How to Listen When You Practice: Ted Nash

One of many JLCO’s Jazz Academy videos that I’ll be posting here over the coming months. Great stuff from modern masters. Here, Ted Nash talks about using the piano as a practice tool. Super advice. What Mr. Nash is talking about is covered in The Practice of Practice, in the chapter titled: Drone Power, all about using your ears…

Michel Blows a Serpent (Practice Playing In Tune)

Want to learn to play in tune? You should. Read on. Playing in tune is a skill often overlooked in practice. Here’s a great example of playing in tune: Michel Godard playing a serpent. The serpent is an ancient low-voiced instrument similar to the Medieval cornetto, and it produces a mesmerizing sound in the hands of a master like Godard (see the vid below or listen to the mp3).

Drone Your Way to Excellence

Several months ago I spoke with the fantastic jazz trumpeter Ingrid Jensen about practice. She mentioned that one thing she liked to do was practice with drones, using an Indian instrument called a tanpura (also tampura). She said that playing against a drone was a great way to train your ear/horn coordination. Practicing with a drone allows you to really feel how it sounds to play every note against the tonic, throughout your range. It’s meditative.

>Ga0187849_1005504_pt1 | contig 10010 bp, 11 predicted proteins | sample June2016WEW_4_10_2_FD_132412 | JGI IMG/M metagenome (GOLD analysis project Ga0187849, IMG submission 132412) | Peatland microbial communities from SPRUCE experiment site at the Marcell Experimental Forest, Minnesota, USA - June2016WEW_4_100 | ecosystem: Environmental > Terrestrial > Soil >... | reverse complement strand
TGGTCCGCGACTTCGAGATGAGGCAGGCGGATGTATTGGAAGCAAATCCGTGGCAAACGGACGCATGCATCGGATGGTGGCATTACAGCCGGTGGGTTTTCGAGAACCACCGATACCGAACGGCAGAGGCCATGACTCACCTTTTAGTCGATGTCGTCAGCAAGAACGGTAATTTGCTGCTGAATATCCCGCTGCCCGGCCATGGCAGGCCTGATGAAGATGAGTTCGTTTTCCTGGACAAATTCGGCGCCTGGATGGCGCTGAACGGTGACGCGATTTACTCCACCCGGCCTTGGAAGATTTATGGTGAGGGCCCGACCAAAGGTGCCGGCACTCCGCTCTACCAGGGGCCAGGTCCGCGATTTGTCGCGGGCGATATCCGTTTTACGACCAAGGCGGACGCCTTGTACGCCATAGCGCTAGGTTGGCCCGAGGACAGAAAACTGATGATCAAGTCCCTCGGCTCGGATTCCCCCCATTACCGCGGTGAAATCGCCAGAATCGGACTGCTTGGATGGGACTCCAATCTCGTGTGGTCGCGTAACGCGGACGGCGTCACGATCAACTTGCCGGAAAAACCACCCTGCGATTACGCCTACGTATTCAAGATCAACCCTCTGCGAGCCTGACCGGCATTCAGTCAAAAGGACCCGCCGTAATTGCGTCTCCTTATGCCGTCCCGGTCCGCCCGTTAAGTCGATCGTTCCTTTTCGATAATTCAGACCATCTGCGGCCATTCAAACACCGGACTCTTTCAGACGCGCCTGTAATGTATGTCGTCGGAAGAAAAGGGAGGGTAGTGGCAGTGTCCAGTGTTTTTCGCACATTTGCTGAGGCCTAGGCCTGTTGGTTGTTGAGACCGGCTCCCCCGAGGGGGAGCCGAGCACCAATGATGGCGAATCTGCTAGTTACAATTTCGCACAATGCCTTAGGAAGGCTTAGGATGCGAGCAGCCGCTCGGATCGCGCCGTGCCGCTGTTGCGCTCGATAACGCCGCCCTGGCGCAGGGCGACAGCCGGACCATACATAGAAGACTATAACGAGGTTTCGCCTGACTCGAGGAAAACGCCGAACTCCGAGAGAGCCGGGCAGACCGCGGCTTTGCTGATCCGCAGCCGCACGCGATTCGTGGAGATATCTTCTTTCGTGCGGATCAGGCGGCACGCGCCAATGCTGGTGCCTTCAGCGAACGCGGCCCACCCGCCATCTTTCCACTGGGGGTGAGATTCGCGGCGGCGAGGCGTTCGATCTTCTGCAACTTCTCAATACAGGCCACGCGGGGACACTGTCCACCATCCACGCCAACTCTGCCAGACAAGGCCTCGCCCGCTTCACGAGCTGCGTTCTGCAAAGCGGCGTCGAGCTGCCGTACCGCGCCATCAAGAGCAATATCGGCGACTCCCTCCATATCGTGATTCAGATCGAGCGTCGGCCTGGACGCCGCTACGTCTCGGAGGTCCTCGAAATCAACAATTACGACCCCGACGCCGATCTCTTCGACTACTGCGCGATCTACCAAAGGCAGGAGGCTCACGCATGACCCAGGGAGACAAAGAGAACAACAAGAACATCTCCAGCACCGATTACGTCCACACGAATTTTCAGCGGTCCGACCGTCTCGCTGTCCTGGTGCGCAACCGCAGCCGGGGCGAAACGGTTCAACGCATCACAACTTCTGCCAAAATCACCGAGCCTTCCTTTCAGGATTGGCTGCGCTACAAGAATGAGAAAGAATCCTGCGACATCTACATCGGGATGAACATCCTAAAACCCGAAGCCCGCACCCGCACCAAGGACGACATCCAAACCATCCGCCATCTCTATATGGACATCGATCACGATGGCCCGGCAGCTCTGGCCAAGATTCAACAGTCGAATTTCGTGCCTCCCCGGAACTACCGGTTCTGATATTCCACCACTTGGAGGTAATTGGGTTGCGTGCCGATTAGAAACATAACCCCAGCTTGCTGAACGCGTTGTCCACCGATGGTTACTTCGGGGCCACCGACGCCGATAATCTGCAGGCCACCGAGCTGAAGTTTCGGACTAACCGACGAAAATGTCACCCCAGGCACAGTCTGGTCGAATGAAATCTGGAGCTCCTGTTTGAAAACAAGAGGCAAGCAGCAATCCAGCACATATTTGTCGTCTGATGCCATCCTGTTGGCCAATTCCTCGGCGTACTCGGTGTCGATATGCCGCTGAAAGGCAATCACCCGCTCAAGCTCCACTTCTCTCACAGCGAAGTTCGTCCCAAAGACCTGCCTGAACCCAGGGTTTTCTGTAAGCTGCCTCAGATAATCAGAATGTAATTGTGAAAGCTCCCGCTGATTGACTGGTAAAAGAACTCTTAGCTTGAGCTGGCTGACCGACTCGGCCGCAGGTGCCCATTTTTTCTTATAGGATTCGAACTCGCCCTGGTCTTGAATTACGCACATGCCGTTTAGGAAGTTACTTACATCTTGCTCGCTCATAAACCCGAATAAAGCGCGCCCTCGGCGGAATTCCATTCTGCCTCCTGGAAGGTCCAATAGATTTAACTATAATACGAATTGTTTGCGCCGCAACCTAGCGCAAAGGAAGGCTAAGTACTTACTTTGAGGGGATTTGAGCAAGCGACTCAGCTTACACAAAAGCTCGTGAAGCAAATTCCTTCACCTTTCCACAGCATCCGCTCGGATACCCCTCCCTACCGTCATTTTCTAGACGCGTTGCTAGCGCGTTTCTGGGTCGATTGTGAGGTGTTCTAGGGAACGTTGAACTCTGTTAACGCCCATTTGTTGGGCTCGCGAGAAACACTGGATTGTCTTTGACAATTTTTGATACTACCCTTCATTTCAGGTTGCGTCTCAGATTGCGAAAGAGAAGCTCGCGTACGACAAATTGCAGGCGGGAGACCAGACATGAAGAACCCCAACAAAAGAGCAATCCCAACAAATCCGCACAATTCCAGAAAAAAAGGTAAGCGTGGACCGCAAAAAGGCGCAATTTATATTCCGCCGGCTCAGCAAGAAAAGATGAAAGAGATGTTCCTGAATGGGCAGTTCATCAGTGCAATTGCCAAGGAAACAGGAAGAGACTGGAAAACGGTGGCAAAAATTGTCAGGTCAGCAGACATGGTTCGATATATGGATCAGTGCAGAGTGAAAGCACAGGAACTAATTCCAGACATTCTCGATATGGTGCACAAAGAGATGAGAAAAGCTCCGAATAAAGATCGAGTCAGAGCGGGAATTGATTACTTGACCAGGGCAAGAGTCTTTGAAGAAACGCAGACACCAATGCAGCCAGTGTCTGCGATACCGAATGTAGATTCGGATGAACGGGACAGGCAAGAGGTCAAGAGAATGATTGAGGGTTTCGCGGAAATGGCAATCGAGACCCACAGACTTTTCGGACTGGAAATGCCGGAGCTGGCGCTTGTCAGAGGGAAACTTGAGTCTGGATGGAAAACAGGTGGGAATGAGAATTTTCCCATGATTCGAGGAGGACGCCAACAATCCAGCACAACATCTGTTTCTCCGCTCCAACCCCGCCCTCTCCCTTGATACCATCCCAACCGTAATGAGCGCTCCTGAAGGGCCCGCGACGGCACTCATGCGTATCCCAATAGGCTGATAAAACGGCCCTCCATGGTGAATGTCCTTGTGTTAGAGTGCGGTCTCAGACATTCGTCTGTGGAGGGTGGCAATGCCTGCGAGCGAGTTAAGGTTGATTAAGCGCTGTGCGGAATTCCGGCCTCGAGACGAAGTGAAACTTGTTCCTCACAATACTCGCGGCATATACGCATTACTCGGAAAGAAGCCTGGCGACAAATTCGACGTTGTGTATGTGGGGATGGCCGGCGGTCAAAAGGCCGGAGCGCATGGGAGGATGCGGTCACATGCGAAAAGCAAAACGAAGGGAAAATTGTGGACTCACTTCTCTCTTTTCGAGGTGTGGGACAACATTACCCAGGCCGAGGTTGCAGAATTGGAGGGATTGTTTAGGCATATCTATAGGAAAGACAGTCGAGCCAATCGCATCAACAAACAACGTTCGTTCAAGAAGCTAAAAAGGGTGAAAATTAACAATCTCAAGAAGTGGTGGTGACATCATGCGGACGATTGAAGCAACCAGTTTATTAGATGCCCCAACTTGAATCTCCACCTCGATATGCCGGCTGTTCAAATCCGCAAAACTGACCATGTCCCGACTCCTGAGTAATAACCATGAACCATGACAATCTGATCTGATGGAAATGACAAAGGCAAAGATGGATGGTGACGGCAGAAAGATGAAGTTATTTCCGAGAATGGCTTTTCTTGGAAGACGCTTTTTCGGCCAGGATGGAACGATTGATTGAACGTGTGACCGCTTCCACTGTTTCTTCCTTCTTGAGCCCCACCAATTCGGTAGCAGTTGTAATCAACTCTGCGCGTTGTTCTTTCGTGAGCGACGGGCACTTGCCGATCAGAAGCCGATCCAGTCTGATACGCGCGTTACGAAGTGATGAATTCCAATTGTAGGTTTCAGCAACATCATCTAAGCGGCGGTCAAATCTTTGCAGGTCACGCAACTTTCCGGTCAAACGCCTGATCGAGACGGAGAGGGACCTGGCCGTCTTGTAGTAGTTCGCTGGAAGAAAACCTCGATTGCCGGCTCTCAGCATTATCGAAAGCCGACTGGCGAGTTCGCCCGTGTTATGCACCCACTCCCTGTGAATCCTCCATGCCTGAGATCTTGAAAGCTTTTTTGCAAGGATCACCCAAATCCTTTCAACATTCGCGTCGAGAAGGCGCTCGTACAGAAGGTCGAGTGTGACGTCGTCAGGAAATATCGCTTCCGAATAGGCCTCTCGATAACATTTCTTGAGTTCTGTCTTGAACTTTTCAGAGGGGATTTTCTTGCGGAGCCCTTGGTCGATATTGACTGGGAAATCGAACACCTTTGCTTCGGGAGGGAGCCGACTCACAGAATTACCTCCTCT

Ingrid Jensen
When I hear a great practice idea, I try it, and I’ve been using this one for a while and absolutely love it. I almost immediately noticed a greater ability to match pitch (my fellow musicians mentioned it in rehearsal), and a deeper awareness of sound in general. Part of the reason for this is that playing with the drone makes me aware of where the horn is naturally out of tune, whether because of the way a horn is made or because of the quirks of the harmonic series.